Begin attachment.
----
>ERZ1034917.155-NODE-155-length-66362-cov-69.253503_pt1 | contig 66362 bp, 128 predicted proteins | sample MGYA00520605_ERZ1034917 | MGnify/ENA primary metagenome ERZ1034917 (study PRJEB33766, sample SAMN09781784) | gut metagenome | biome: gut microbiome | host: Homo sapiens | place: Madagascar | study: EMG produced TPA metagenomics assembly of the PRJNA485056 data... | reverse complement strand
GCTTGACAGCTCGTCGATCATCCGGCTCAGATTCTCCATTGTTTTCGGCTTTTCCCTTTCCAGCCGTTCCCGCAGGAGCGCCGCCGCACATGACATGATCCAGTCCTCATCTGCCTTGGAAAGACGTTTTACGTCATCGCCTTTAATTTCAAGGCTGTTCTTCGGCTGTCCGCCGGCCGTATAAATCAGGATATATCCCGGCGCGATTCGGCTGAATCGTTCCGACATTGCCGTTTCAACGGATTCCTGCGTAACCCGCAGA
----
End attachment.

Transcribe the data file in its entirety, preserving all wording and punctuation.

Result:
>ERZ1034917.155-NODE-155-length-66362-cov-69.253503_pt1 | contig 66362 bp, 128 predicted proteins | sample MGYA00520605_ERZ1034917 | MGnify/ENA primary metagenome ERZ1034917 (study PRJEB33766, sample SAMN09781784) | gut metagenome | biome: gut microbiome | host: Homo sapiens | place: Madagascar | study: EMG produced TPA metagenomics assembly of the PRJNA485056 data... | reverse complement strand
GCTTGACAGCTCGTCGATCATCCGGCTCAGATTCTCCATTGTTTTCGGCTTTTCCCTTTCCAGCCGTTCCCGCAGGAGCGCCGCCGCACATGACATGATCCAGTCCTCATCTGCCTTGGAAAGACGTTTTACGTCATCGCCTTTAATTTCAAGGCTGTTCTTCGGCTGTCCGCCGGCCGTATAAATCAGGATATATCCCGGCGCGATTCGGCTGAATCGTTCCGACATTGCCGTTTCAACGGATTCCTGCGTAACCCGCAGA